Follow our tips below to make your next business letter a great business letter. per our phone conversation, I am writing to provide the information you requested . If you are enclosing documents, you can add Please find enclosed or I am The close or ending of your letter depends on your relationship with the reader. This underscores that please find attached is not much of a request at all. Whatever you think of please find attached, it creates problems for our comparative I needed to ask her to put up a different document than the one she'd put up for In these cases, BrE embraces please as relationship marker. I am writing in relation to – and this is a great way of beginning a sentence which would you requested to this e-mail – if you have attached something to your e- mail, this is how you describe it. Please see the file (report, spreadsheet etc.).
Surely British corporate emailers don't attach documents 10 times more often as American ones do? The mystery of the missing find attached's is solved when we consider that this is another case where the "command" isn't really much of a command at all. There's no need to boss around the other person to go about finding things, since the sentence is just communicating "I have attached a document for you".
In fact, it would be just plain weird to put this into another request form like Could you please find the document attached? This underscores that please find attached is not much of a request at all. It is instead a set phrase in imperative form that does a not-very-requesty job.
How to Write Formal e-Mails in English
We found that American business people are actively discouraged from using this set phrase. Garner has to say highlighting added: These phrases—common in commercial and legal correspondence—are archaic deadwood for here are, enclosed is, I've enclosed, I am enclosing, or the like.
Garner goes on to cite sources from the 19th century onward all of them American that agree that please find enclosed is a horrible business-ism that should be avoided. My small forays into the possibly smaller genre of British business writing advice has not turned up anything at all about this phrase. Let me know if you know of any advice in either direction. Whatever you think of please find attached, it creates problems for our comparative speech-act research.
But that might not be the best way to look at it.
How to Write Formal e-Mails in English
Another way to look at it is: British emailers often only say please because they've put messages into command form that American emailers might put into a declarative sentence. The imperative could be seen as more imperious or at least officious than putting the same message into a declarative sentence. And with that, I'll leave you with a British please sign that Peter Austin posted in the week of our presentation: I am writing in connection with — this is pretty much the same phrase as the previous one.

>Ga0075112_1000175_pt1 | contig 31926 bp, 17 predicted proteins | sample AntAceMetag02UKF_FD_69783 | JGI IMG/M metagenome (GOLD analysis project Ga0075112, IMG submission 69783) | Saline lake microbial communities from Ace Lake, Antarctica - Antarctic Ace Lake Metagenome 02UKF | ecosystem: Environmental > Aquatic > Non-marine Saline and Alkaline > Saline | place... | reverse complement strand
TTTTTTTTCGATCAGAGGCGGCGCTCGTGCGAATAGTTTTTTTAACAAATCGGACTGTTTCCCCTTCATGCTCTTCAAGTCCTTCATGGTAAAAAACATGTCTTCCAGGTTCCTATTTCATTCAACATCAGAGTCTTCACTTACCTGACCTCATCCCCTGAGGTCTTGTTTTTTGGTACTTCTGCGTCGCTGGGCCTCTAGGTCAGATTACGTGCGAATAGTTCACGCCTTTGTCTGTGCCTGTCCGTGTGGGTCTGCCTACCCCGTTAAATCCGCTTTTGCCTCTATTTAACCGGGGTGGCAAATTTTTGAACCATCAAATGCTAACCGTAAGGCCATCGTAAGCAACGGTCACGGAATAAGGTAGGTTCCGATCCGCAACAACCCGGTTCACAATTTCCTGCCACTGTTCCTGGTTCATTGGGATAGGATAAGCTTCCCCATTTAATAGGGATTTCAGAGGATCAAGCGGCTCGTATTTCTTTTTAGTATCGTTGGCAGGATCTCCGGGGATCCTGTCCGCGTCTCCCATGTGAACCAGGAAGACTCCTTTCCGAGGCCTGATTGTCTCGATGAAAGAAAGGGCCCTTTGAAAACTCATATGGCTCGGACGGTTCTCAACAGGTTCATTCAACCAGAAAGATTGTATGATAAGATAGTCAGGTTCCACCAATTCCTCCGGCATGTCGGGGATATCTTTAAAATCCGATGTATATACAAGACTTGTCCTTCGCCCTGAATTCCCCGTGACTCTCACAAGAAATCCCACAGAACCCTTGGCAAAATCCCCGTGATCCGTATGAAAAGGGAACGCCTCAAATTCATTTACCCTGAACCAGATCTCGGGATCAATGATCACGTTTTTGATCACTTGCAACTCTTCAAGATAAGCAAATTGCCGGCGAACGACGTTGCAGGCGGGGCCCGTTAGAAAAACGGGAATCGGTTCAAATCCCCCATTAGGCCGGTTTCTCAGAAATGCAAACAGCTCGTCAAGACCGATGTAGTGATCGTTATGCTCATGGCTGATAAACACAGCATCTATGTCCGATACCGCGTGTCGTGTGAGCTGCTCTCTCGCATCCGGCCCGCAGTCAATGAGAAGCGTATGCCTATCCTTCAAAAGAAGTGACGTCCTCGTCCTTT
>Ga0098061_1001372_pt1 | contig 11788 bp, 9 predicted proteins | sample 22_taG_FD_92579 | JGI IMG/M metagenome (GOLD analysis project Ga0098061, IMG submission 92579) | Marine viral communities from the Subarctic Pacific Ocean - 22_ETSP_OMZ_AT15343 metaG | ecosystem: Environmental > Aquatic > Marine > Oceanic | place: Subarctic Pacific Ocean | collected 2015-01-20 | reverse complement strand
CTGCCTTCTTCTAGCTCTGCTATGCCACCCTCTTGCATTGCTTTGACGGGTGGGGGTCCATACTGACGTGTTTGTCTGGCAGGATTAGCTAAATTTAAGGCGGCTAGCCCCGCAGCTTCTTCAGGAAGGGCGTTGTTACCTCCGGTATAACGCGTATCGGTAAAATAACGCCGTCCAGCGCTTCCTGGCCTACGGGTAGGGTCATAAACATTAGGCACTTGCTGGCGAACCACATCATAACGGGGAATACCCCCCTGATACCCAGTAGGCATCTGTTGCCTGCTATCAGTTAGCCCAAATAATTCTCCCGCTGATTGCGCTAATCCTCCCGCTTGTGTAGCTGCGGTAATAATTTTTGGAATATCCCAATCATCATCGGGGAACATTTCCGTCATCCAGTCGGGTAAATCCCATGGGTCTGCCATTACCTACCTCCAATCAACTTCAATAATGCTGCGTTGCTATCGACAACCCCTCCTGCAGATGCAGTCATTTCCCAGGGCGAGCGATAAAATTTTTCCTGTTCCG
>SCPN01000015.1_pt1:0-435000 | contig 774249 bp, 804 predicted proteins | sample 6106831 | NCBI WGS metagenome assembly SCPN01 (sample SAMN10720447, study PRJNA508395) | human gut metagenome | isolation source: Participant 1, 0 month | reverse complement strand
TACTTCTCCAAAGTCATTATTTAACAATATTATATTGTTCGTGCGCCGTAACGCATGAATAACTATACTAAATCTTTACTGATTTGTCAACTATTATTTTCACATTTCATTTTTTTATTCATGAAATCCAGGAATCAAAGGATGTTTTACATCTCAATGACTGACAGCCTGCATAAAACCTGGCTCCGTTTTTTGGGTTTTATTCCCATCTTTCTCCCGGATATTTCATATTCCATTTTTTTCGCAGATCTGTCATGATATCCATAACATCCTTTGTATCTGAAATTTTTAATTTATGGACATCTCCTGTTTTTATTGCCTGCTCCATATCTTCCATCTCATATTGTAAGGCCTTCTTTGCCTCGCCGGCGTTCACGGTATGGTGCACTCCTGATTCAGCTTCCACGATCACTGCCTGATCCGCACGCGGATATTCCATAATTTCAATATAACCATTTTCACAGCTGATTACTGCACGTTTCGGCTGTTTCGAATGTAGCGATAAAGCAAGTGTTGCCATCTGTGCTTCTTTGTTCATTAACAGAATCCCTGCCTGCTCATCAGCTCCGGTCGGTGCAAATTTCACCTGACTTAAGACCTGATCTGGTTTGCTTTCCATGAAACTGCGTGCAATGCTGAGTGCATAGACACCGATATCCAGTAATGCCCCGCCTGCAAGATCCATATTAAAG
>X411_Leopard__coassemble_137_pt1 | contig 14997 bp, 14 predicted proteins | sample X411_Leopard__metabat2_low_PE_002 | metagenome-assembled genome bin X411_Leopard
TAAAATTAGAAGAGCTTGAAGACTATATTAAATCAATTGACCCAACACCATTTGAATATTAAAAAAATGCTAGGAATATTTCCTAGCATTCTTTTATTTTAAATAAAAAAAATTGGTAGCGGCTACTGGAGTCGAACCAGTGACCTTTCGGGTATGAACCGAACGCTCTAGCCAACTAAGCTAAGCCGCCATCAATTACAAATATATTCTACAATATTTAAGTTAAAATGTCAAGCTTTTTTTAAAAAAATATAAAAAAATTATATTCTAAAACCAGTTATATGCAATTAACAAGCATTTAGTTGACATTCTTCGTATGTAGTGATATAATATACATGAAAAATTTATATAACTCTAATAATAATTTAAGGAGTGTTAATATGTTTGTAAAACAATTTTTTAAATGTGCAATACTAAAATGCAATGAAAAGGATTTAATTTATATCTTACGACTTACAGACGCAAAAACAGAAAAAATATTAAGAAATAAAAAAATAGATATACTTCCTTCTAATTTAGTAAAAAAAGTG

Thank you so much for the quick response, I really appreciate it!
Thank you for getting in touch with me us! If you are interested to know more useful expressions, read also this article: I am writing to inform you that… — pretty much the same as the previous one.
Separated by a Common Language: please find attached
I am attaching the file report, spreadsheet etc. Please see the file report, spreadsheet etc.
I regret to inform you that… — this is how you provide bad news such as refusals via an e-mail. For example, the mortgage application has been turned down and you have to inform the customer of that decision. I am pleased to inform you that… — and this is how you give good news! I would be grateful if you could… — and this is how you can initiate a request asking the other person to do something for you.
I was wondering if you could…? I understand you must be extremely busy at this time of the year, but I would really appreciate if you could… — most industries experience seasonal growth in sales figures or demand for their services, so if you happen to contact someone at that time of the year via an e-mail — this is a good sentence to use!
Making promises I can assure you that… — this is how you reassure the e-mail recipient of a successful end-result. If you require any further information, please feel free to contact me at any time!
Please let me know how I can be of further assistance — another popular phrase of finishing off your e-mail and reassuring the customer, for example, to get back to you in case they have any further questions.
Please advise as necessary — this is a very formal phrase which can be used as a general closing of the e-mail — it basically tells the recipient of your e-mail to keep you informed.